Archive for September, 2015

cultural cross


Lake House with a View , Lake Como, Italy © Jim Korpi

“Food and art are the only two things that make me proud to be Italian,” an acquaintance admitted over a beer at an American-style bar with its menu in English. The bar sits outside the ring road of a small agricultural town in Italy.
“I like to travel to places where people appreciate what they have,” he continued. “Even something as simple as a rock. They build a monument around it, admire it, and are proud of it.”
Years ago I sat in a crowd of Dutch at a cultural event in the Netherlands where the music hired for the event was a Johnny Cash cover band. Those around me sang along in English to Folsom Prison Blues. Did they know they were singing, with their children present, about shooting a man in Reno just to watch him die? Do they know where Reno is?
Recently, in the courtyard of an Italian villa, I listened to an outdoor concert. The band played only eighties rock in English. The crowd sat in white plastic chairs, still and seemingly confused.
My conversation at the bar, combined with the setting, reminded me of a story told by Thomas Friedman in one of his books on globalization. The story goes something like this:
A Chinese woman and her young daughter board a plane in Beijing bound for Los Angeles.
After the plane lands in LA, and they go through the processes of arrival, they pass a food court area where the daughter sees the familiar logo of McDonald’s. “Mom!” the daughter says as she tugs on her mother’s shirt. “They have McDonald’s in America too?”

Punished by Song


Festa della Liberazione, Liberation Day, Castelnuonvo Al Volturno, Italy © Jim Korpi

Julia sang like an angel. The whole church knew it. Without her they sang like the peasant rice farmers they were, from the heart but with little practice and harmony.
After a season in the fields, the town celebrated. Local musicians played music, Julia sang along to all the songs she knew. Birds flew south and listened as Julia bellowed below. Julia’s boss, a well-known farmer, asked her to dance. She could not turn him down. She danced.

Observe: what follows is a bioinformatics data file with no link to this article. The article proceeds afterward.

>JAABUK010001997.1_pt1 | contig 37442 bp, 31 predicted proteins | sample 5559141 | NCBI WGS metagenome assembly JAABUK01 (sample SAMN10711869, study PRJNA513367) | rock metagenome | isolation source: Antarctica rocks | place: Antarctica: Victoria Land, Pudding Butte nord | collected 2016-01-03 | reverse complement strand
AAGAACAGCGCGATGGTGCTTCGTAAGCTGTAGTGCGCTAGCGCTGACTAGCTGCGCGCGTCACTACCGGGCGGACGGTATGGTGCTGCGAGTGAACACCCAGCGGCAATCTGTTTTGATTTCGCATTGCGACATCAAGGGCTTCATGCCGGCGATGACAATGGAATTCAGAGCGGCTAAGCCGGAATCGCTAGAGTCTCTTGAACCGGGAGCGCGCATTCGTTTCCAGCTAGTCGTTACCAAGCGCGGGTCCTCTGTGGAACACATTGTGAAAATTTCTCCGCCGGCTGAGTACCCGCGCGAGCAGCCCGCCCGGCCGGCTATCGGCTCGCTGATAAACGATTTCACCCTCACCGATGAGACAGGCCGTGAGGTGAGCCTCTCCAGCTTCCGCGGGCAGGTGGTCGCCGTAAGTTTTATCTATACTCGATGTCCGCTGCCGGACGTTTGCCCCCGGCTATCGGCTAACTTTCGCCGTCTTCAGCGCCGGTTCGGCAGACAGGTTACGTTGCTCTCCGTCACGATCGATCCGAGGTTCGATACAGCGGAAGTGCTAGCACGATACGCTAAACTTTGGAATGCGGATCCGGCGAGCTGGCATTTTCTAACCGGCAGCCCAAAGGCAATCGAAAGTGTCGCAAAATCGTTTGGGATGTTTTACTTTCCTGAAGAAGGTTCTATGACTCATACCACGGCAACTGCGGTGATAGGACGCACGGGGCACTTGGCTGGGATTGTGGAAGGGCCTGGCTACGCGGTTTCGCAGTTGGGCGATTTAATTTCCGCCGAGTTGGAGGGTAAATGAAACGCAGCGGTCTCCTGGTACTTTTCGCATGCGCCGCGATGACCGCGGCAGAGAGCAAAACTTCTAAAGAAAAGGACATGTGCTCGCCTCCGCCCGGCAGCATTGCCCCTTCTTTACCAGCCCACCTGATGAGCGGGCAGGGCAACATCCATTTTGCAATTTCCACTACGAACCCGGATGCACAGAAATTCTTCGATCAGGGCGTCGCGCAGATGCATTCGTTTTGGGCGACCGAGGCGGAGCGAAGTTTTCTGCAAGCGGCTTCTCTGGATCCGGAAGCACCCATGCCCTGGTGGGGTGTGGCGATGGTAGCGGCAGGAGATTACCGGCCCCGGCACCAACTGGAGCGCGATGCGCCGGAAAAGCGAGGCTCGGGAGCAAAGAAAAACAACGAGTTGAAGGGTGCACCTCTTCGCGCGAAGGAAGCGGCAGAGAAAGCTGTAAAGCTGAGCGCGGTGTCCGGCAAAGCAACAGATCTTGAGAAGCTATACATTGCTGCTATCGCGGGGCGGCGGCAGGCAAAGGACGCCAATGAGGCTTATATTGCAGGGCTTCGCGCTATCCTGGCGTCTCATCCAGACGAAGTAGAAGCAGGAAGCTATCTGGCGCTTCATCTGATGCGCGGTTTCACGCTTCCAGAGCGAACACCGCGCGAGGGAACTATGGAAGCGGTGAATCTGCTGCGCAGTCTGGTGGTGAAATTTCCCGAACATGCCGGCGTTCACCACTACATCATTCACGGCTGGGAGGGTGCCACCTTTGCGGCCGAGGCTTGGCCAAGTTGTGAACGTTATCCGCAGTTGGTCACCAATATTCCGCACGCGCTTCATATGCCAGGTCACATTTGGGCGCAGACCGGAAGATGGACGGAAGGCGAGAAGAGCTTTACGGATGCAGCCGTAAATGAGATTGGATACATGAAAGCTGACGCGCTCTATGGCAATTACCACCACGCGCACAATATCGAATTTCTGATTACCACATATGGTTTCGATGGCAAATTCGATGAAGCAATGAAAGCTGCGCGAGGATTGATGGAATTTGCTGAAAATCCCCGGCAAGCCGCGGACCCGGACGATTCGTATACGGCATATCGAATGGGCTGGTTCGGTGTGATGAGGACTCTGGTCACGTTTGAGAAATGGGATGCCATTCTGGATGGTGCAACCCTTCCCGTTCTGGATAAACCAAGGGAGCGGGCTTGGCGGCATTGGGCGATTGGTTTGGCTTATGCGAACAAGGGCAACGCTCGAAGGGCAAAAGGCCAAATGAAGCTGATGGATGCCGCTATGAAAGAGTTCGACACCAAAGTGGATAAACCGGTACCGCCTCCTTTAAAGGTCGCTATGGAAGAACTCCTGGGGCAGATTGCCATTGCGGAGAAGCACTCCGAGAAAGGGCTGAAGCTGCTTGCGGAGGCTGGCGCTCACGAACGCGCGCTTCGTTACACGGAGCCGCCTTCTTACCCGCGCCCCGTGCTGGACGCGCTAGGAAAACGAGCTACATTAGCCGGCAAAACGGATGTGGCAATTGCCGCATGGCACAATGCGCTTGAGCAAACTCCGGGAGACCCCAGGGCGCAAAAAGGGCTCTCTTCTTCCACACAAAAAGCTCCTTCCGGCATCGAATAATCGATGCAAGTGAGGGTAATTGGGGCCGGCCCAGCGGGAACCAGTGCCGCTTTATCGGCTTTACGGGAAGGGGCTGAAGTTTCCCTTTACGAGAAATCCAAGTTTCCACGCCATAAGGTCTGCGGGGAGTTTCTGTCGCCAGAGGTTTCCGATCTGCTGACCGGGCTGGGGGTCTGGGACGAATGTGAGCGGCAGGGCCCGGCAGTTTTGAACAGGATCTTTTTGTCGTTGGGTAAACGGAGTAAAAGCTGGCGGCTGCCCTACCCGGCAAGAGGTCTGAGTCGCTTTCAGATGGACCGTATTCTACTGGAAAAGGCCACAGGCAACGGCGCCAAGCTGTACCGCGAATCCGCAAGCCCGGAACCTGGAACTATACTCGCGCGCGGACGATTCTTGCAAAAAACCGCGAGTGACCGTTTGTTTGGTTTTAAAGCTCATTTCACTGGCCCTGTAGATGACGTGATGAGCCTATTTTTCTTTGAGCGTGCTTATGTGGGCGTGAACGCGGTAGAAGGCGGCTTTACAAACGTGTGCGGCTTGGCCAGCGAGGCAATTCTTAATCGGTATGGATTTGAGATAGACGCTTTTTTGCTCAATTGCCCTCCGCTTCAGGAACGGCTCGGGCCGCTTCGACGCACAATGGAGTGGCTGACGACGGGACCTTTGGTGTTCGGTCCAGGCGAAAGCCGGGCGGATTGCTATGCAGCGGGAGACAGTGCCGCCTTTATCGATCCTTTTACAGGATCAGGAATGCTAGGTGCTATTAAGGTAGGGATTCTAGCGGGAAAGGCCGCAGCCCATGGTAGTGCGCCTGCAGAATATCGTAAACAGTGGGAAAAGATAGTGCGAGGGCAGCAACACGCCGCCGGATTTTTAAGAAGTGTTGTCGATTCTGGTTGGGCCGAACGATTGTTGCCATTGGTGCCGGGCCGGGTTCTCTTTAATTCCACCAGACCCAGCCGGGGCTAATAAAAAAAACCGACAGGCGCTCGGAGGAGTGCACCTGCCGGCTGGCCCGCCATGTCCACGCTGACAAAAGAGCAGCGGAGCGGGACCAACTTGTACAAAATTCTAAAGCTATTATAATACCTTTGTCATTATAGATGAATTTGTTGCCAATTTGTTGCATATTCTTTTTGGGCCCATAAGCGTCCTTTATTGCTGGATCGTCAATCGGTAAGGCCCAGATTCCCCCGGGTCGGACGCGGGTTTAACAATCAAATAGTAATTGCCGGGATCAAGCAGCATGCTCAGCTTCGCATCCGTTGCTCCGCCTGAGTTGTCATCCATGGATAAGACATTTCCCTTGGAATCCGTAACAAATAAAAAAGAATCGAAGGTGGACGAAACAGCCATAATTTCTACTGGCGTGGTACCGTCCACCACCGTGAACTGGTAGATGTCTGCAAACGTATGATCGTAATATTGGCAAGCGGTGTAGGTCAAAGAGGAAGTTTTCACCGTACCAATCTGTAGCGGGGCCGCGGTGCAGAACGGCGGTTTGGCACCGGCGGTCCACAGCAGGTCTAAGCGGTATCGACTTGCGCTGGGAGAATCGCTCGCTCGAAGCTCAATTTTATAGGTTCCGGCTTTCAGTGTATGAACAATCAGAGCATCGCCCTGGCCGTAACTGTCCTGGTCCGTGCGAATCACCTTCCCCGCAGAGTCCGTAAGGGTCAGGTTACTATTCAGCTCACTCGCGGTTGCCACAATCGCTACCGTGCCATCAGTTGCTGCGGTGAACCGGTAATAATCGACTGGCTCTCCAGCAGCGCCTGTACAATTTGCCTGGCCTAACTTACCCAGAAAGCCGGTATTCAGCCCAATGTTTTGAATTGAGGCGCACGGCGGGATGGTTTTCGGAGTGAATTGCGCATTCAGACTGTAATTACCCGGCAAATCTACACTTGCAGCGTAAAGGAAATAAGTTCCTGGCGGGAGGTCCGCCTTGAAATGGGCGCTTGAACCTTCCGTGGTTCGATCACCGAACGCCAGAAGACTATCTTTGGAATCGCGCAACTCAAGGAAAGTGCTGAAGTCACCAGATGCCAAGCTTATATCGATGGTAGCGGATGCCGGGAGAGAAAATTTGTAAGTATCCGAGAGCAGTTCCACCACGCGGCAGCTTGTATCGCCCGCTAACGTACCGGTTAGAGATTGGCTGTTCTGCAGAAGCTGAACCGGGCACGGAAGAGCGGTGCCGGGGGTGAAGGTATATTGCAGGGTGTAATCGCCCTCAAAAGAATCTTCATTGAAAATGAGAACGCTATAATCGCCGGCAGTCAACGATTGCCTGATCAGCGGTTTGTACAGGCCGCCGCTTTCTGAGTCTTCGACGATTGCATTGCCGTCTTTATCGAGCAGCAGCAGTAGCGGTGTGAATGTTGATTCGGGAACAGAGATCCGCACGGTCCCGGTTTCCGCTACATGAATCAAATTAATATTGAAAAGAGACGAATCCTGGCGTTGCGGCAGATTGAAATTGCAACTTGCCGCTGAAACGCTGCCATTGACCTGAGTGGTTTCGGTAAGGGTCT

The next Sunday when Julia arrived for church the priest met her at the door. “Julia,” he said, “Because of what you have done, under the eyes of the Lord, you are not to sing in church for one month.” Julia was angered. She was not the only one who danced at the festival. But she listened to the priest and obeyed.
The church went on singing with a broken tempo. Julia no longer carried them. Many in the church told the priest to “Let Julia sing.”
After service the priest pleaded with Julia, “You have to sing again.”
“God said I am not to sing for one month,” Julia reminded the priest. “So for one month I will not sing.”

human interaction


Grandfather & Grandchild, Codogno, Italy © Jim Korpi

A wall in my living room appears as though it has been attacked by someone practicing kung fu moves with the wet end of a neon-green paintbrush. Behind the green strokes is a dirty Crayon yellow. Sitting on the couch in this room sets the mind on a path of confusion, a mouse in a maze without cheese as an end goal.
I asked an Italian friend where I could find paint. “Ahhh….,” she said with an enthusiasm in her voice and eyes often found in someone asked for directions. “My friend sells paint. He can come by with some colors, you can pick one you like, and he will go get the right one and bring it back.”
This response took time to sink in. She knows a guy who sells paint. Reasonable. But not only does he sell paint, he quaintly comes to your place, like an encyclopedia salesman, and delivers the product.
If an Italian were to ask me where to get a can of paint in the United States, I would, without hesitation or referring to a close friend, send them to the nearest giant DIY store. There they would seek out the paint department, and stand confused at the counter looking for a human with some sign of store attire—maybe a name badge. They would see a button that says, “Push for assistance.” Once pushed, an echoing robot-like voice would announce, “Assistance needed in the paint department. Assistance needed in the paint department…”

home sweet and bitter


Repairing Street Sign, Milan, Italy © Jim Korpi

“Home is where the heart is.” It’s a catchy slogan for a doormat, but home and heart are not so easily pinned down.
My new home is familiar. There is comfort in familiarity, a comfort in the familiar faces of the neighbors you walk by every morning, a comfort in knowing the names of the streets when giving directions. There is a comfort in having a coffee at a familiar café served by a familiar waiter.
My present familiar is what it must be like to have a summer home in a cooler place, or to winter in a warmer state. Seeing people when I return, they say things like, “It’s been so hot this summer,” and I feel simultaneously guilty and fortunate to have been somewhere else, another familiar.